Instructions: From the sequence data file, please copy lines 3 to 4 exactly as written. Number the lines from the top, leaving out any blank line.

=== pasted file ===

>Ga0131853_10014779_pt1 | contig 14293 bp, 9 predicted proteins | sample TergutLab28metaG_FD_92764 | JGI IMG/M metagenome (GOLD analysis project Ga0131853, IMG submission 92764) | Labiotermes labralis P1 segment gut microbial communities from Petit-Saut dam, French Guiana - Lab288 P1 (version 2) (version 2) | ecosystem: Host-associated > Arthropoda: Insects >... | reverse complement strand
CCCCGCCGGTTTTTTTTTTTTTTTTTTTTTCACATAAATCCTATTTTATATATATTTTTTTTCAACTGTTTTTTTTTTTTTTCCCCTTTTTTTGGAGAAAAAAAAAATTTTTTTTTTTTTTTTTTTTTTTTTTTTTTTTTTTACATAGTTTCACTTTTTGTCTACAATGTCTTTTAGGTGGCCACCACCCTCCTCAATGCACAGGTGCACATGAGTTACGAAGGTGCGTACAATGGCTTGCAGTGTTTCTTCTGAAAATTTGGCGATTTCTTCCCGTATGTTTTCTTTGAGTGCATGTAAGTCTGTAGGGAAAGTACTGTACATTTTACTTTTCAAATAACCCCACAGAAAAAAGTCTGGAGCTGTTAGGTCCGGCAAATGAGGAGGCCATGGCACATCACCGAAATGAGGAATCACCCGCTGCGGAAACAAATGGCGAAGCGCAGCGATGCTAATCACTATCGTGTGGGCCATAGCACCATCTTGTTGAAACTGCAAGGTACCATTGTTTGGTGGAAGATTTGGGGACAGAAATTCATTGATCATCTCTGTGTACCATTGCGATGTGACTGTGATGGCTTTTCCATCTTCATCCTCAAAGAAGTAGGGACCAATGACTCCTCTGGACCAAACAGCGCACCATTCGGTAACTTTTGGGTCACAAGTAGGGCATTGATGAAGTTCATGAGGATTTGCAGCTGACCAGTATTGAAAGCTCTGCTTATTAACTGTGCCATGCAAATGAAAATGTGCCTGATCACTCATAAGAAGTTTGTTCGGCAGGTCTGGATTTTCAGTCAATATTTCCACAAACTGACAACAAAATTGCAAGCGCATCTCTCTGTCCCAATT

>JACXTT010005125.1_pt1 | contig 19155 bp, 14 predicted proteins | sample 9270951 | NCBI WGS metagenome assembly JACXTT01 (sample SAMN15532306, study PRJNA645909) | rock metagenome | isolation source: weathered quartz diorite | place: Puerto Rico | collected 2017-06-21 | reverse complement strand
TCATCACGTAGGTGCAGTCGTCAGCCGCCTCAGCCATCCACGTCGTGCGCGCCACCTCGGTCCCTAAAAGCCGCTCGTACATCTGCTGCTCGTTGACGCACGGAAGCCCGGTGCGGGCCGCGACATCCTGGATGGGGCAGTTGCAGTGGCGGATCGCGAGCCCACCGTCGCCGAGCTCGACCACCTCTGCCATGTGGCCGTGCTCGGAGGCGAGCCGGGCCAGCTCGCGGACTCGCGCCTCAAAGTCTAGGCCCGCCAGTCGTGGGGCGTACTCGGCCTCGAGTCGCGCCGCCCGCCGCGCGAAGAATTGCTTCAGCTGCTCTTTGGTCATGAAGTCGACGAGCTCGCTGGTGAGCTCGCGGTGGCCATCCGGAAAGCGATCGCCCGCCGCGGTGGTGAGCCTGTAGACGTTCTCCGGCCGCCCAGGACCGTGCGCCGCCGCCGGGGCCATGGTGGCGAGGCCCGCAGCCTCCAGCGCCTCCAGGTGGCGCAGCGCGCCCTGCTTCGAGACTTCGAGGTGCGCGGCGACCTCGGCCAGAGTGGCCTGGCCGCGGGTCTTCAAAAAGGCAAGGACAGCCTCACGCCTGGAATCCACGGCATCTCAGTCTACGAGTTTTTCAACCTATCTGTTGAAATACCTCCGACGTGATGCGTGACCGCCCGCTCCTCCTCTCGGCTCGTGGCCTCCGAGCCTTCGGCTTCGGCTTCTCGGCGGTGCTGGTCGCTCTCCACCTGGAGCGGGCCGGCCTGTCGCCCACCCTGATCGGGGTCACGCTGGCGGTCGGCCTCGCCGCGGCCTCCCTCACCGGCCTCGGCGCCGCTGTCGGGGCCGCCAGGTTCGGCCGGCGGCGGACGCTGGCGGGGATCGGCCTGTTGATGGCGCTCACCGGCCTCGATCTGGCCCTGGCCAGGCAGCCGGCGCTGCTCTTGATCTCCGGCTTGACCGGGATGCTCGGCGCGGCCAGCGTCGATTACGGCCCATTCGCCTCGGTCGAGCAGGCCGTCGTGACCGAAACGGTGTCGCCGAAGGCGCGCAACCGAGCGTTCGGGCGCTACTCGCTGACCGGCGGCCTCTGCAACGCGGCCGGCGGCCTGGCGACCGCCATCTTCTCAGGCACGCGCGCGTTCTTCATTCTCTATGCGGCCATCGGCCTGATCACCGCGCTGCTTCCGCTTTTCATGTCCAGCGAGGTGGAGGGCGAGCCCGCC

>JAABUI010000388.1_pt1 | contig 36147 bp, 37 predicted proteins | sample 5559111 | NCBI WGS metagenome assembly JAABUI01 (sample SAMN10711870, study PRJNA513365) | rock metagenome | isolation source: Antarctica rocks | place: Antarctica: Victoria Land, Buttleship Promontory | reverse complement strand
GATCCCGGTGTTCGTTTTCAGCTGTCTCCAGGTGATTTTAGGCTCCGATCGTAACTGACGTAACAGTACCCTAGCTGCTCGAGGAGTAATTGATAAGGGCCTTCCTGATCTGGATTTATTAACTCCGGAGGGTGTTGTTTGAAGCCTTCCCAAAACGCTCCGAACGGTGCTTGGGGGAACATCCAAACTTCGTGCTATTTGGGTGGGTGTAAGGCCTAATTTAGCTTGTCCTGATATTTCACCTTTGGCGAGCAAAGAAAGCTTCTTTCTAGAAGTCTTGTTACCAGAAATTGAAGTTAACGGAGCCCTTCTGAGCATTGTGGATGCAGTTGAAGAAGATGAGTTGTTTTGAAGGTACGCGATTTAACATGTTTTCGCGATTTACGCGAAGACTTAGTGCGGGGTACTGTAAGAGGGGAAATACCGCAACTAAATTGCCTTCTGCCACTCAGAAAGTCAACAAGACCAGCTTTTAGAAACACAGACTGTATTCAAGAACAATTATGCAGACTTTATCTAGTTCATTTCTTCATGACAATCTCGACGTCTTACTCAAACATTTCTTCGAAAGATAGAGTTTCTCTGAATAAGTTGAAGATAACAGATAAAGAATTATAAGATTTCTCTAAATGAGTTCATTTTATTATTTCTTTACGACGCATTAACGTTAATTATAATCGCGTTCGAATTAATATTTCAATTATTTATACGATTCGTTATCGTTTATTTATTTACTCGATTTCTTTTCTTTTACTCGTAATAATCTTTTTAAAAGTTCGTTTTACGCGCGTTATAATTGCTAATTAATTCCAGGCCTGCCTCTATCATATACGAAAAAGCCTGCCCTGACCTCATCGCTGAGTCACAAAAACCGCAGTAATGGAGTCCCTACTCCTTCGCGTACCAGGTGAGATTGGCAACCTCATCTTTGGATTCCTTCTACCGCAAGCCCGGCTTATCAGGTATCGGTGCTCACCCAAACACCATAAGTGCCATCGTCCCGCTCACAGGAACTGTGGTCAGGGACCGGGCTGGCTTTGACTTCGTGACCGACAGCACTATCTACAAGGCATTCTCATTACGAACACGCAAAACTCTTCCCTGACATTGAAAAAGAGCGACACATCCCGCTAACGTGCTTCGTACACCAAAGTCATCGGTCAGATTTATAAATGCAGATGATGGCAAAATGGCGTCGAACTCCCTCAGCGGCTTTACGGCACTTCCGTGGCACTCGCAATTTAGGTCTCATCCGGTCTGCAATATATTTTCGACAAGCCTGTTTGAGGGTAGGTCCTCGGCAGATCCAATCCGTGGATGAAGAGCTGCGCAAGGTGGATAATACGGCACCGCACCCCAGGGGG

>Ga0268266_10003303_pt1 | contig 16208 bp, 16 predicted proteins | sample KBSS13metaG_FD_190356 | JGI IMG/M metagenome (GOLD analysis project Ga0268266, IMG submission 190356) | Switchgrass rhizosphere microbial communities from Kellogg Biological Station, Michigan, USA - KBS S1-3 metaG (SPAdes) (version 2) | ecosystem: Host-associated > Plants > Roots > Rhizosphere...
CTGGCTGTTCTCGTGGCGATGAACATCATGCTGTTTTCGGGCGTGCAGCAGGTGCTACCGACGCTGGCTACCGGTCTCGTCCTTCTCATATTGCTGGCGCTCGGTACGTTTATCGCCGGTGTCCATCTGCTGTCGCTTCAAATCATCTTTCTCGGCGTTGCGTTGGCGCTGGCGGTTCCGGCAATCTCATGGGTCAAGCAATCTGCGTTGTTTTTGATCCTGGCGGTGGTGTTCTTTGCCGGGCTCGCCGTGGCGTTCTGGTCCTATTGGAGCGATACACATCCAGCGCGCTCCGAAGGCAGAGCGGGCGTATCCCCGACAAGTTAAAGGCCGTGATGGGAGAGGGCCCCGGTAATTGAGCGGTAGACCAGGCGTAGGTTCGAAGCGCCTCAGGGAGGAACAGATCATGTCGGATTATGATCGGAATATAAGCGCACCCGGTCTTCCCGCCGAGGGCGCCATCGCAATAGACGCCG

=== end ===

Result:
>JACXTT010005125.1_pt1 | contig 19155 bp, 14 predicted proteins | sample 9270951 | NCBI WGS metagenome assembly JACXTT01 (sample SAMN15532306, study PRJNA645909) | rock metagenome | isolation source: weathered quartz diorite | place: Puerto Rico | collected 2017-06-21 | reverse complement strand
TCATCACGTAGGTGCAGTCGTCAGCCGCCTCAGCCATCCACGTCGTGCGCGCCACCTCGGTCCCTAAAAGCCGCTCGTACATCTGCTGCTCGTTGACGCACGGAAGCCCGGTGCGGGCCGCGACATCCTGGATGGGGCAGTTGCAGTGGCGGATCGCGAGCCCACCGTCGCCGAGCTCGACCACCTCTGCCATGTGGCCGTGCTCGGAGGCGAGCCGGGCCAGCTCGCGGACTCGCGCCTCAAAGTCTAGGCCCGCCAGTCGTGGGGCGTACTCGGCCTCGAGTCGCGCCGCCCGCCGCGCGAAGAATTGCTTCAGCTGCTCTTTGGTCATGAAGTCGACGAGCTCGCTGGTGAGCTCGCGGTGGCCATCCGGAAAGCGATCGCCCGCCGCGGTGGTGAGCCTGTAGACGTTCTCCGGCCGCCCAGGACCGTGCGCCGCCGCCGGGGCCATGGTGGCGAGGCCCGCAGCCTCCAGCGCCTCCAGGTGGCGCAGCGCGCCCTGCTTCGAGACTTCGAGGTGCGCGGCGACCTCGGCCAGAGTGGCCTGGCCGCGGGTCTTCAAAAAGGCAAGGACAGCCTCACGCCTGGAATCCACGGCATCTCAGTCTACGAGTTTTTCAACCTATCTGTTGAAATACCTCCGACGTGATGCGTGACCGCCCGCTCCTCCTCTCGGCTCGTGGCCTCCGAGCCTTCGGCTTCGGCTTCTCGGCGGTGCTGGTCGCTCTCCACCTGGAGCGGGCCGGCCTGTCGCCCACCCTGATCGGGGTCACGCTGGCGGTCGGCCTCGCCGCGGCCTCCCTCACCGGCCTCGGCGCCGCTGTCGGGGCCGCCAGGTTCGGCCGGCGGCGGACGCTGGCGGGGATCGGCCTGTTGATGGCGCTCACCGGCCTCGATCTGGCCCTGGCCAGGCAGCCGGCGCTGCTCTTGATCTCCGGCTTGACCGGGATGCTCGGCGCGGCCAGCGTCGATTACGGCCCATTCGCCTCGGTCGAGCAGGCCGTCGTGACCGAAACGGTGTCGCCGAAGGCGCGCAACCGAGCGTTCGGGCGCTACTCGCTGACCGGCGGCCTCTGCAACGCGGCCGGCGGCCTGGCGACCGCCATCTTCTCAGGCACGCGCGCGTTCTTCATTCTCTATGCGGCCATCGGCCTGATCACCGCGCTGCTTCCGCTTTTCATGTCCAGCGAGGTGGAGGGCGAGCCCGCC